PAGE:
Effect of nutritional supplementation of breastfeeding HIV positive mothers on maternal and child health: findings from a randomized controlled clinical trial
Department of Paediatrics and Child Health, Room 257, DDMRI Building, Nelson R Mandela School of Medicine, University of KwaZulu-Natal, Congella 4013, Durban, South Africa
BMC Public Health 2011, 11:946 doi:10.1186/1471-2458-11-946Published: 22 December 2011
It has been well established that breastfeeding is beneficial for child health, however there has been debate regarding the effect of lactation on maternal health in the presence of HIV infection and the need for nutritional supplementation in HIV positive lactating mothers.
To assess the effect of nutritional supplementation to HIV infected lactating mothers on nutritional and health status of mothers and their infants.
A randomized controlled clinical trial to study the impact of nutritional supplementation on breastfeeding mothers. Measurements included anthropometry; body composition indicators; CD4 count, haemoglobin and albumin; as well as incidence rates of opportunistic infections; depression and quality of life scores. Infant measurements included anthropometry, development and rates of infections.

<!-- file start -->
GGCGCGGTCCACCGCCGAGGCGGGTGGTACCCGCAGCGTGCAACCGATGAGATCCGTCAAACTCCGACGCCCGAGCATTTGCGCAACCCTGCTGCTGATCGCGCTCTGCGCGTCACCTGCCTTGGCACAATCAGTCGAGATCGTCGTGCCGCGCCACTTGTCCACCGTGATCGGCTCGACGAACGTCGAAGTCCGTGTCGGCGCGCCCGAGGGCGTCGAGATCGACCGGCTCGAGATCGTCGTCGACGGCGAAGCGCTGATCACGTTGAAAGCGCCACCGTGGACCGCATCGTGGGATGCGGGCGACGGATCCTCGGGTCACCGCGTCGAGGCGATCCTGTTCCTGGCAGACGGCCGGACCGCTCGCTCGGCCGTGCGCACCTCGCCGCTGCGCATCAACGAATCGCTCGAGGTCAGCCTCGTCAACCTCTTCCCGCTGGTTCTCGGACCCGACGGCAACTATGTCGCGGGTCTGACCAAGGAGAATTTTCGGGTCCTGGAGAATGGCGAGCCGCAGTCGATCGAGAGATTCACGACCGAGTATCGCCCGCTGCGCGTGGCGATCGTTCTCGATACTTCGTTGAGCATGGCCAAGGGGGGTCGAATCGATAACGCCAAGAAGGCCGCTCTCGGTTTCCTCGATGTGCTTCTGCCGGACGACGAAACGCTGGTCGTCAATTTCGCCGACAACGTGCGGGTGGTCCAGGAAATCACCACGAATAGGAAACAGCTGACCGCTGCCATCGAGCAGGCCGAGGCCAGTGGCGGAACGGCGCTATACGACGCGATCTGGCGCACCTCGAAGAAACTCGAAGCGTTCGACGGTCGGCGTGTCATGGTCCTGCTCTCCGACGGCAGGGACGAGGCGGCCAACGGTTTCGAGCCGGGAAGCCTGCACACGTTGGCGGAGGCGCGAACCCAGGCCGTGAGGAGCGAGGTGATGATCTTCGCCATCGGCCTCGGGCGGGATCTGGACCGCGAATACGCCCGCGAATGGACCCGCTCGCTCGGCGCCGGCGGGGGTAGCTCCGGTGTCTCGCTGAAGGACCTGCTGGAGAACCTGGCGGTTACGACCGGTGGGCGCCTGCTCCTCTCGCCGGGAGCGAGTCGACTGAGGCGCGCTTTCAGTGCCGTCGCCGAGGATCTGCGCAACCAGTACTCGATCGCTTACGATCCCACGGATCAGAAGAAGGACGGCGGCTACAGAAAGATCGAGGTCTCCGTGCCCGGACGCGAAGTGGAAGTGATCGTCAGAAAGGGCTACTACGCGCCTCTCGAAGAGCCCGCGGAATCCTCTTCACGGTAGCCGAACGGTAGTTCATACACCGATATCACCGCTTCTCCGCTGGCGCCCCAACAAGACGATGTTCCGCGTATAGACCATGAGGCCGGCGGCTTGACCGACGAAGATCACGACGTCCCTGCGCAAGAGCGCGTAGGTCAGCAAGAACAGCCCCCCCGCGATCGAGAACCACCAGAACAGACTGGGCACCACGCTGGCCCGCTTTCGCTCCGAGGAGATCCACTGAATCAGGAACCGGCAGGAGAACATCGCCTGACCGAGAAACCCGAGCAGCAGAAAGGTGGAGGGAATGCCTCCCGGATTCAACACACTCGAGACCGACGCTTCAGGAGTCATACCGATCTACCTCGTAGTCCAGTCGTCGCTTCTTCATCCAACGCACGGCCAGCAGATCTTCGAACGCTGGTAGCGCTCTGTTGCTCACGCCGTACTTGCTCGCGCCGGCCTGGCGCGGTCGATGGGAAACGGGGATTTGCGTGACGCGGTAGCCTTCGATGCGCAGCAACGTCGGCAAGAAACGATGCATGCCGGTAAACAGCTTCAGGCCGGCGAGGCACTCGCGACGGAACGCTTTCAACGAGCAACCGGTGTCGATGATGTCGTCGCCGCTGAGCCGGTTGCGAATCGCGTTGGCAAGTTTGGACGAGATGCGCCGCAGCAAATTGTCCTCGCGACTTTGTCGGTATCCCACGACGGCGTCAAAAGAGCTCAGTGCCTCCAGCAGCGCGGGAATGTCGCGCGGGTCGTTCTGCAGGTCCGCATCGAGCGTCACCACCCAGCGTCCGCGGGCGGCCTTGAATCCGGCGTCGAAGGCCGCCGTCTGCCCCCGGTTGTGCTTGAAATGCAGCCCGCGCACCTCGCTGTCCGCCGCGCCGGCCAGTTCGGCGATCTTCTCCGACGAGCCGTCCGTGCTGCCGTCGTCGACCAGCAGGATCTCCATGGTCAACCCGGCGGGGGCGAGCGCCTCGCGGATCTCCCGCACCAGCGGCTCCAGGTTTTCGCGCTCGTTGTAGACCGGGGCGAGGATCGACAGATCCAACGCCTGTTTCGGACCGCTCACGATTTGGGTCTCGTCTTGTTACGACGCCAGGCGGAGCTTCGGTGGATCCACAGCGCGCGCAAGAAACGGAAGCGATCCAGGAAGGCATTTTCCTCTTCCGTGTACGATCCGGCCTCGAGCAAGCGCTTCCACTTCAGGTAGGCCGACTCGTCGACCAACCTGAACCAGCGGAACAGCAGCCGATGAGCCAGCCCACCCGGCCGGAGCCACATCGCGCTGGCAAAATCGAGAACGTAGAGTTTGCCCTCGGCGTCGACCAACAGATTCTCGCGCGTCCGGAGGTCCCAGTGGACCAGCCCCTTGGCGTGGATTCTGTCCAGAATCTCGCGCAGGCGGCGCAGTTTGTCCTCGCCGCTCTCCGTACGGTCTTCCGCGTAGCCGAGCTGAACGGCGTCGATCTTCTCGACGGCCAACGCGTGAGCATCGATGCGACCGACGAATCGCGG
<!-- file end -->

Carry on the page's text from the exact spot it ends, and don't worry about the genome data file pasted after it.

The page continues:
The supplement made no significant impact on any maternal or infant outcomes. However in the small group of mothers with low BMI, the intake of supplement was significantly associated with preventing loss of lean body mass (1.32 kg vs. 3.17 kg; p = 0.026). There was no significant impact of supplementation on the infants.
A 50 g daily nutritional supplement to breastfeeding mothers had no or limited effect on mother and child health outcomes.